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by Sharon Rondeau

Three updates in the case of Melendres, et al v. Arpaio, et al were posted on November 11, 2015, a federal holiday

(Nov. 12, 2015) — In a filing on Wednesday, Veterans Day, attorneys for defendant Joseph M. Arpaio filed a motion in Melendres, et al v. Arpaio, et al asking the court to reverse the admission of two exhibits into evidence, claiming the communications are “privileged.”

Melendres was filed in late 2007 after several individuals of Latino descent accused Maricopa County, AZ Sheriff Arpaio of racially-profiling them during “saturation patrols” and other attempts to identify illegal aliens.

In May 2013, U.S. District Court Judge G. Murray Snow ruled that Arpaio could not direct nor allow his deputies to stop or detain an individual solely based on the suspicion that he or she was in the county, and country, illegally.

Snow’s ruling, issued on May 24, 2013, stated that “The vast majority of persons arrested during small-scale saturation patrols were unauthorized aliens. Finally, a significant number of persons arrested during the large-scale saturation patrols were unauthorized aliens.”  Arpaio is well-known for his desire to strictly enforce federal immigration laws and Arizona statutes regarding the hiring of illegals.  He previously sought to ferret out crime through his now-defunct Human Smuggling Unit (HSU).

On Wednesday, The Post & Email and other sources reported that Mike Zullo, who provided oversight of an investigation carried out by Arpaio’s office for approximately a year by confidential informant Dennis Montgomery, was called to testify but invoked his Fifth Amendment right to remain silent on virtually all questions posed to him.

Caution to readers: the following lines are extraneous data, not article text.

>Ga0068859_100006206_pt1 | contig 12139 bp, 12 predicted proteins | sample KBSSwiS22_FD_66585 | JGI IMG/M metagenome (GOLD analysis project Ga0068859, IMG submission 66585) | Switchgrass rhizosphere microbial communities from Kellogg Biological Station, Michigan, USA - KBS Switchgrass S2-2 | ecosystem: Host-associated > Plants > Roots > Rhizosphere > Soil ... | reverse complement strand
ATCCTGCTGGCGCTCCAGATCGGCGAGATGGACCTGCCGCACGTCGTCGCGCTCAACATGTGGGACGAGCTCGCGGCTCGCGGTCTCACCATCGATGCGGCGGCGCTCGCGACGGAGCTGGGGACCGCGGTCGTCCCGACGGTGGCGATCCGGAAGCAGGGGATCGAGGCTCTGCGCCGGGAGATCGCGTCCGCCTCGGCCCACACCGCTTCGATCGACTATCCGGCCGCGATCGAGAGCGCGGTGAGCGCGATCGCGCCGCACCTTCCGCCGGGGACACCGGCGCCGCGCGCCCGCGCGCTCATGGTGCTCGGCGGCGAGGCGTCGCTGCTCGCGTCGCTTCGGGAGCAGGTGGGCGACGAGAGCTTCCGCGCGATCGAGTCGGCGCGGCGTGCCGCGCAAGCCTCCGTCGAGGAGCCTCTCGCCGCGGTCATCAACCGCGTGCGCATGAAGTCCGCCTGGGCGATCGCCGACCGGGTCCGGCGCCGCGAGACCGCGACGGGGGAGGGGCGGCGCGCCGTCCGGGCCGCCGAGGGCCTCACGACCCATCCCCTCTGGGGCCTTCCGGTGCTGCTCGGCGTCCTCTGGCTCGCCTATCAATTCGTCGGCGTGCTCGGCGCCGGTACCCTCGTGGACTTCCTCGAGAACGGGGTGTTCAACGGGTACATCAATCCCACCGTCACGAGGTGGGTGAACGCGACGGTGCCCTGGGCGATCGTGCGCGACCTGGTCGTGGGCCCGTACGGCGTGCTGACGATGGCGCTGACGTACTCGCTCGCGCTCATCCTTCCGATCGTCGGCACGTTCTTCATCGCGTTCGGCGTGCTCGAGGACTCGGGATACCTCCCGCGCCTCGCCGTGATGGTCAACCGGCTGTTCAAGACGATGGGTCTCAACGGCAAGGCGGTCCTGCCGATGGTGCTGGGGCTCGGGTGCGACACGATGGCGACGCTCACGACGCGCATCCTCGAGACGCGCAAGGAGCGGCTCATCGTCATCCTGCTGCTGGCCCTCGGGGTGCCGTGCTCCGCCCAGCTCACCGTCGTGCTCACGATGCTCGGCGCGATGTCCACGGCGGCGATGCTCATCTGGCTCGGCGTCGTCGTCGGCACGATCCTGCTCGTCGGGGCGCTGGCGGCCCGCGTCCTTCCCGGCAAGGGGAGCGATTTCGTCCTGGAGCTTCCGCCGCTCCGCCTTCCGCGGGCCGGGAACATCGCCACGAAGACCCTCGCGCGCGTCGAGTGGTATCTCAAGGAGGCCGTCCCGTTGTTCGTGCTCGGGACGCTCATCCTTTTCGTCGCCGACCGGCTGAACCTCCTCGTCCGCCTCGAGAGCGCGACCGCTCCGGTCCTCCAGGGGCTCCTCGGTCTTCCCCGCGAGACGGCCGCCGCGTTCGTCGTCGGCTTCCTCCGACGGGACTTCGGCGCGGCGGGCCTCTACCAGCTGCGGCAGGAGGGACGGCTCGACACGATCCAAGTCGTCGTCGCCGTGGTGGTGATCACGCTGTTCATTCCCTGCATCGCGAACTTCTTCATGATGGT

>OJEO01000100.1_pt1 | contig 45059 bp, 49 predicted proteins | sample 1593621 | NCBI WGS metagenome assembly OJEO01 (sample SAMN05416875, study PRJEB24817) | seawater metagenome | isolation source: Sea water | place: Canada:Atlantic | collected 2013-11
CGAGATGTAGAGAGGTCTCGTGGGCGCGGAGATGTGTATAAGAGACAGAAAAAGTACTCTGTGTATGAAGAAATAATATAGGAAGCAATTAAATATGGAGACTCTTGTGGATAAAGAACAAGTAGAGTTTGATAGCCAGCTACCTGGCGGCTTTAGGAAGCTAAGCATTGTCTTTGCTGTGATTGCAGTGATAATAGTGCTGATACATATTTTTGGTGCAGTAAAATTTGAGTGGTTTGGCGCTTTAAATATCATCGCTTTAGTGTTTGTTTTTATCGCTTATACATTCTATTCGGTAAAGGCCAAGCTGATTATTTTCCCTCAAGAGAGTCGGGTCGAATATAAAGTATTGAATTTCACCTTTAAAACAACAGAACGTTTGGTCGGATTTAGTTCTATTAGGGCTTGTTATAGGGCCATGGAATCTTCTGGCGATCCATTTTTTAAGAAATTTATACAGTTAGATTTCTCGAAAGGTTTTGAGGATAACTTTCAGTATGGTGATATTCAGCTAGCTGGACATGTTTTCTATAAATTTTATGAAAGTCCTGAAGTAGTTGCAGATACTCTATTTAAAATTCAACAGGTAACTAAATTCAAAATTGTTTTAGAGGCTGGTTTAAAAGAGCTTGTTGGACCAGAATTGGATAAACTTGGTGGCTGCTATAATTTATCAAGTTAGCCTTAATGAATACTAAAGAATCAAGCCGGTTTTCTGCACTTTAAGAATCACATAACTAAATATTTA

The majority of news reports about the hearing referred to Zullo as the “leader of Sheriff Arpaio’s posse,” referring to the Maricopa County Cold Case Posse, although the Maricopa County Sheriff’s Office (MCSO) has an estimated 41 posses and 1000 volunteers, according to spokeswoman Lisa Allen on Thursday.

A widely-disseminated story by Jacques Billeaud of the Associated Press headlined with “Leader of Sheriff Arpaio’s posse takes Fifth Amendment.”

Arizona Central’s Megan Cassidy referred to Zullo as “Arpaio’s posseman” without explaining the label.

However, in a November 6 article, Cassidy wrote, “The posse member who gained notoriety as Maricopa County Sheriff Joe Arpaio’s favorite pet-project investigator is scheduled to testify early next week in the lawman’s civil-contempt hearings.”

Cassidy later explained that “Zullo first captured headlines in 2012, when Arpaio introduced him as his point-man in his investigation into the validity of President Barack Obama’s birth certificate” without reporting that Arpaio and Zullo had declared the image posted by the White House purported to be a scan of Obama’s long-form birth certificate as well as his Selective Service registration form to be a “computer-generated forgery.”

The media has not investigated the claims and has avoided the topic to the point of a virtual blackout.

Zullo testified for the last 15 minutes of Tuesday’s proceedings.  Eyewitness Stephen Lemons of the Phoenix New Times reported that “most of” Tuesday’s testimony was given by Capt. Russ Skinner, who formerly led the Court Compliance Division of the MCSO.

The Post & Email was unable to find an account of Skinner’s statements.

In their motion filed Wednesday, Arpaio attorneys John T. Masterson, Joseph J. Popolizio and Justin M. Ackerman wrote that Exhibits 2947 and 2948 consisted of a communication between Arpaio defense attorney Michele Iafrate and MCSO members labeled “confidential” and inadvertently sent to plaintiffs’ attorneys.


The second document was the plaintiffs’ response to the defendants’ aforementioned motion, which reads:

A third entry on November 11 is a request by the plaintiffs for an official transcript of Tuesday’s proceedings.